Holy Communion will be given row by row starting at the front, Please follow the instructions from the stewards and maintain at least 1 m distance from the person in front. Return to your pew by the side aisle. Communion will be given into the hand only, and in silence.

If you are a wheelchair user and are attending Mass with a family member who can negotiate the step at the church entrance then please do so. If you are alone or your chair cannot negotiate the step, the steward will direct you to the side entrance with a ramp.

If you become ill with symptoms of Covid-19 within 48hrs of visiting the church please inform Fr Pius or the parish administrator (stanthonyop.oxford@rcaob.org.).

A Message from the Metropolitan Archbishops of the Catholic Church in England

A Message from the Metropolitan Archbishops of the Catholic Church in England

Dear Brothers and sisters in Christ,

Grace to you and peace from God our Father and the Lord Jesus Christ.

On Tuesday we heard the announcement that, from the 4th July this year, places of worship will be able to reopen for prayer and services. We welcome this news with great joy. Since the lockdown began, members of all faiths have faced restrictions on how they have been able to celebrate important religious festivals. Our own experience of Easter was unlike any other we have known. Now, in our churches, and with our people, we can look forward again to celebrating the central mysteries of our faith in the Holy Eucharist.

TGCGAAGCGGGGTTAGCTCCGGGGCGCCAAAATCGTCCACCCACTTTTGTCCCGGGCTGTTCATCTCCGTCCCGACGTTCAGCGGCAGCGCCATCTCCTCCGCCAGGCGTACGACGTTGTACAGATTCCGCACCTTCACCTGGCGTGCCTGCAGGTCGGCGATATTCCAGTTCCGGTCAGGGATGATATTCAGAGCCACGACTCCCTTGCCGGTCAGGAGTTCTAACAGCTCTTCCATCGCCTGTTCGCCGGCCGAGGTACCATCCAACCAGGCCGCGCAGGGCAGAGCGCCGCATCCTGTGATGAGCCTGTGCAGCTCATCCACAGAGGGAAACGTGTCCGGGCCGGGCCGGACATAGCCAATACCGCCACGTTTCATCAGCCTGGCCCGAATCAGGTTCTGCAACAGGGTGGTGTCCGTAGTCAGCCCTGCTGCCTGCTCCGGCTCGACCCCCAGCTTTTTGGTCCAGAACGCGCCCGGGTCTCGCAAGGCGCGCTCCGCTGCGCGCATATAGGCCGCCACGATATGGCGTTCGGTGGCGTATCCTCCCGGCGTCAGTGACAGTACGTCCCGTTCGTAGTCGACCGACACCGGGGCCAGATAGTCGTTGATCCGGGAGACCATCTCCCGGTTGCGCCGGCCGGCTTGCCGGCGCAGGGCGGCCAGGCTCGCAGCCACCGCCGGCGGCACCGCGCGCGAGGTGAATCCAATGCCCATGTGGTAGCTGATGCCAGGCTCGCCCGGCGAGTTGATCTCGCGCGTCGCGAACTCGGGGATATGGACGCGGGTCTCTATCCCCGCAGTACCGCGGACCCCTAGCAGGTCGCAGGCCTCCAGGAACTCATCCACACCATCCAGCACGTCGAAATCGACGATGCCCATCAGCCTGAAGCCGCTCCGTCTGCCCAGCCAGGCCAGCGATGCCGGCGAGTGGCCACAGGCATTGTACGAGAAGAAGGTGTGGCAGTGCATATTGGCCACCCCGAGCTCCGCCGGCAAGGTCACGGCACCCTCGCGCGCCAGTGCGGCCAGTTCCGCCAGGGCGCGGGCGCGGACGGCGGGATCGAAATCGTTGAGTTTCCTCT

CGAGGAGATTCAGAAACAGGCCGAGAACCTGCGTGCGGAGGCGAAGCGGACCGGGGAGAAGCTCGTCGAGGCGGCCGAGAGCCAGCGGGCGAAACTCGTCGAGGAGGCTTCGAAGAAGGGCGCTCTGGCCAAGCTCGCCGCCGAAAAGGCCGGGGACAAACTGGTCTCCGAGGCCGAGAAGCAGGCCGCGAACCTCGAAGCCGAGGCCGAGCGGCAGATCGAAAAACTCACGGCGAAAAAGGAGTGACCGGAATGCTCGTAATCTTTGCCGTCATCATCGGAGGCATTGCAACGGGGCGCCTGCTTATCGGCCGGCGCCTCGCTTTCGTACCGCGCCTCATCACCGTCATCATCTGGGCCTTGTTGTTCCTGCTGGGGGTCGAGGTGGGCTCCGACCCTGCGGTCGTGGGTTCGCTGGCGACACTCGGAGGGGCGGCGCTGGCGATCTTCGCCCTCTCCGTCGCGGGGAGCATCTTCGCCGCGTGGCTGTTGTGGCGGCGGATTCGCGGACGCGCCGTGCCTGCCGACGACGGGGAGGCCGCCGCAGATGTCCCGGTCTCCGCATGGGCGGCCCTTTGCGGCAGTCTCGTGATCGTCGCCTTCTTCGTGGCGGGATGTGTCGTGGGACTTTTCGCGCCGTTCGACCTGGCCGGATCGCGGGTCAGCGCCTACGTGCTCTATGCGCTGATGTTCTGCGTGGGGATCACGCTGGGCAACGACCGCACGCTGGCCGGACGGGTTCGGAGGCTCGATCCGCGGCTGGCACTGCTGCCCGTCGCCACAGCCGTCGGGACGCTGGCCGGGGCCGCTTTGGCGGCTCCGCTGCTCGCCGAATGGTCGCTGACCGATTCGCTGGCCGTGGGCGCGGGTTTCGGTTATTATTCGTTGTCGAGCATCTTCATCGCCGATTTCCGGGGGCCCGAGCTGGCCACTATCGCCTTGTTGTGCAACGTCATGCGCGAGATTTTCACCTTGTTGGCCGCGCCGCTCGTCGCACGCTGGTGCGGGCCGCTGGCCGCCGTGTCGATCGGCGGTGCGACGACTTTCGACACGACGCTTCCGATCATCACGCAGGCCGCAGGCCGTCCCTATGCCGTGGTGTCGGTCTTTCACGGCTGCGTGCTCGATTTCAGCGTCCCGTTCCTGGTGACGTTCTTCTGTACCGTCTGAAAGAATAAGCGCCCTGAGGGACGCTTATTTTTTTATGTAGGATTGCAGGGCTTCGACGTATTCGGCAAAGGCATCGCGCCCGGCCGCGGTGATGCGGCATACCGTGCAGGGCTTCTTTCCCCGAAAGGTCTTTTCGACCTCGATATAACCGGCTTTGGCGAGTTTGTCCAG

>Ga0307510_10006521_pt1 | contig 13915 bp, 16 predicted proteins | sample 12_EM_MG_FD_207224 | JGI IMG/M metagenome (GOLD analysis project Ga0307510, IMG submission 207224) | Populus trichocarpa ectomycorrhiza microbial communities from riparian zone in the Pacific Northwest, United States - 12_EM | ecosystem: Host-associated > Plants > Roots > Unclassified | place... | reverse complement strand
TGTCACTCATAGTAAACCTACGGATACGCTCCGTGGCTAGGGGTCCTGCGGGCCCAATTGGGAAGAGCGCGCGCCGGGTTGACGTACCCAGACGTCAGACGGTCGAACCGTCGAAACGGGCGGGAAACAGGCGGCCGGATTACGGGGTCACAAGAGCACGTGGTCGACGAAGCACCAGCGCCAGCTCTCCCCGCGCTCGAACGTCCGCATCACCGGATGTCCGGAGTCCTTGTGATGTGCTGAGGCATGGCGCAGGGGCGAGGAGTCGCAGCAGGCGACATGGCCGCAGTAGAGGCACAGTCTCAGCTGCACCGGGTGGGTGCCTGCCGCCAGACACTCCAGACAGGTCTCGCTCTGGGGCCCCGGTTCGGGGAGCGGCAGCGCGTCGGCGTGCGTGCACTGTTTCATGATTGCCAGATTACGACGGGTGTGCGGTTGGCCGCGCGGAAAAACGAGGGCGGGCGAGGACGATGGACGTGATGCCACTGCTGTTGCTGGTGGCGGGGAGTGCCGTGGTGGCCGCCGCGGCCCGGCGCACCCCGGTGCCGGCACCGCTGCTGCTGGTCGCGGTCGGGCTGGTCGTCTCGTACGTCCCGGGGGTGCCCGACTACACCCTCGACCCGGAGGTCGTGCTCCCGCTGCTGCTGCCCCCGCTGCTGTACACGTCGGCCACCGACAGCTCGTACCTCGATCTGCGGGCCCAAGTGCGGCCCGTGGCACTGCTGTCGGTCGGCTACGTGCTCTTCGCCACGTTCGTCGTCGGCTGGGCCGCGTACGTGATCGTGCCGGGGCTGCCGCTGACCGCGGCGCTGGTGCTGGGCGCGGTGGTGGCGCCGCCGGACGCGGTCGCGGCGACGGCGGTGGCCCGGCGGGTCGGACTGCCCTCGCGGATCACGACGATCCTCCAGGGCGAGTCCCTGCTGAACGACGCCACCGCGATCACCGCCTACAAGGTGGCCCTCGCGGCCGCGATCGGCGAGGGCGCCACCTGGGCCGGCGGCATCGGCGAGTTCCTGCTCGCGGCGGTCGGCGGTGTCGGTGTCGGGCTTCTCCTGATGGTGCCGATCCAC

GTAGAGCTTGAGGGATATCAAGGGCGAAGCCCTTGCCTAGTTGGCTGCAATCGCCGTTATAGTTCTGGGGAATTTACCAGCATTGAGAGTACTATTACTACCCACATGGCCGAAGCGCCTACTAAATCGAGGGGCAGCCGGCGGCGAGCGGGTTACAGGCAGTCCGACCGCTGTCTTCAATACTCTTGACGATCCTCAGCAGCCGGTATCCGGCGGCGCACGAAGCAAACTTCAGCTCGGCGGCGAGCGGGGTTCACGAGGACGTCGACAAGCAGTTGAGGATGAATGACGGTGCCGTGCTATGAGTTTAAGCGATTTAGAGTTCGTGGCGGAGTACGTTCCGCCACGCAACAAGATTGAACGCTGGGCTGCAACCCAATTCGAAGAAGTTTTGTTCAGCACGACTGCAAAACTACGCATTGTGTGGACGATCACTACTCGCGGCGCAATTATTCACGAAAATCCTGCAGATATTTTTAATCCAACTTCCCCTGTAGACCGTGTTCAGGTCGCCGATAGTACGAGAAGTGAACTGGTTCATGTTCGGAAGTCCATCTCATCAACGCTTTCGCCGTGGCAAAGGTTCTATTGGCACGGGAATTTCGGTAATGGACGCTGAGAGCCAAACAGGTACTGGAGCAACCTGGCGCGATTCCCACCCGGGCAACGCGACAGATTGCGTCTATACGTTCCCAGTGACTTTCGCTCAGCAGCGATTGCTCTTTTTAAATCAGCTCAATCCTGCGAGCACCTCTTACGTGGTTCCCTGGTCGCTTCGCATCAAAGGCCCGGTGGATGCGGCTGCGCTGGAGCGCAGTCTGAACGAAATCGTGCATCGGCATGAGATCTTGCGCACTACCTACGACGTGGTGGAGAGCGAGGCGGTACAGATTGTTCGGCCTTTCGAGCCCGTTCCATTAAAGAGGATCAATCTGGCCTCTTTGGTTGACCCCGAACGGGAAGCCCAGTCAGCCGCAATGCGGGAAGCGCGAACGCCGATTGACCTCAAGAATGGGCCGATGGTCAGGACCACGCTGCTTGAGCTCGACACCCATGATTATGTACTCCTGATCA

The recent reopening of our churches for individual private prayer was an important milestone on our journey towards resuming communal worship. Our churches that have opened have put in place all the measures needed to ensure the risks of virus transmission are minimised. This includes effective hand sanitisation, social distancing, and cleaning. We remain committed to making sure these systems of hygiene and infection control meet Government and public health standards.

We want to thank everyone within the Catholic community for sustaining the life of faith in such creative ways, not least in the family home. We thank our priests for celebrating Mass faithfully for their people, and for the innovative ways in which they have enabled participation through live-streaming and other means. We are grateful for the pastoral care shown by our clergy to those for whom this time of lockdown has been especially difficult, and, in particular, towards those who have been bereaved. We recognise too the chaplaincy services that have played a vital role
in supporting those most in need. Gaining from the experience of all that we have been through, and bringing those lessons into the future, we must now look forward.

With the easing of restrictions on worship with congregations, we tread carefully along the path that lies ahead. Our lives have been changed by the experience of the pandemic and it is clear that we cannot simply return to how things were before lockdown. We remain centred on the Lord Jesus and His command at the Last Supper to “do this in memory of me.” We must now rebuild what it means to be Eucharistic communities, holding fast to all that we hold dear, while at the same time exploring creative ways to meet changed circumstances.